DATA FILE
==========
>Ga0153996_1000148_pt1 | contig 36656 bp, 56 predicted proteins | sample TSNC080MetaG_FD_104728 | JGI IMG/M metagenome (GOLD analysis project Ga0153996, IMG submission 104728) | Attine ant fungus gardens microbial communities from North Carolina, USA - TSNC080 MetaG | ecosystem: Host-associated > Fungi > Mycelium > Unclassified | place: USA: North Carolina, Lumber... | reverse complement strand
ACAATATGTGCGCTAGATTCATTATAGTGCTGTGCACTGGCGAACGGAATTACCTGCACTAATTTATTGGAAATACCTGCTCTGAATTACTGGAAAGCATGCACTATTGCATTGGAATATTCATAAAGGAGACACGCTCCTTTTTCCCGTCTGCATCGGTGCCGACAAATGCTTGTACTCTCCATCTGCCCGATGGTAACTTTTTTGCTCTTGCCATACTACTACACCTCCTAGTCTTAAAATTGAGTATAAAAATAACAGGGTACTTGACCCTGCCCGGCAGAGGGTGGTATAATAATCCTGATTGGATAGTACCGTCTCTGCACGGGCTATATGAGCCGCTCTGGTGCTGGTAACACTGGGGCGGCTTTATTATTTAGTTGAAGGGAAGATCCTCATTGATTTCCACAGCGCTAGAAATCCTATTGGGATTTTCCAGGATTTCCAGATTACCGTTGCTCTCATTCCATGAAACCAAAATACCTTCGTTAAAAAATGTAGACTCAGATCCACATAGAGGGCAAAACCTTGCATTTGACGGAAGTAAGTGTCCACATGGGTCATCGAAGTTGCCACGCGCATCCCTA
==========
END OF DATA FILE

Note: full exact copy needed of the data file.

>Ga0153996_1000148_pt1 | contig 36656 bp, 56 predicted proteins | sample TSNC080MetaG_FD_104728 | JGI IMG/M metagenome (GOLD analysis project Ga0153996, IMG submission 104728) | Attine ant fungus gardens microbial communities from North Carolina, USA - TSNC080 MetaG | ecosystem: Host-associated > Fungi > Mycelium > Unclassified | place: USA: North Carolina, Lumber... | reverse complement strand
ACAATATGTGCGCTAGATTCATTATAGTGCTGTGCACTGGCGAACGGAATTACCTGCACTAATTTATTGGAAATACCTGCTCTGAATTACTGGAAAGCATGCACTATTGCATTGGAATATTCATAAAGGAGACACGCTCCTTTTTCCCGTCTGCATCGGTGCCGACAAATGCTTGTACTCTCCATCTGCCCGATGGTAACTTTTTTGCTCTTGCCATACTACTACACCTCCTAGTCTTAAAATTGAGTATAAAAATAACAGGGTACTTGACCCTGCCCGGCAGAGGGTGGTATAATAATCCTGATTGGATAGTACCGTCTCTGCACGGGCTATATGAGCCGCTCTGGTGCTGGTAACACTGGGGCGGCTTTATTATTTAGTTGAAGGGAAGATCCTCATTGATTTCCACAGCGCTAGAAATCCTATTGGGATTTTCCAGGATTTCCAGATTACCGTTGCTCTCATTCCATGAAACCAAAATACCTTCGTTAAAAAATGTAGACTCAGATCCACATAGAGGGCAAAACCTTGCATTTGACGGAAGTAAGTGTCCACATGGGTCATCGAAGTTGCCACGCGCATCCCTA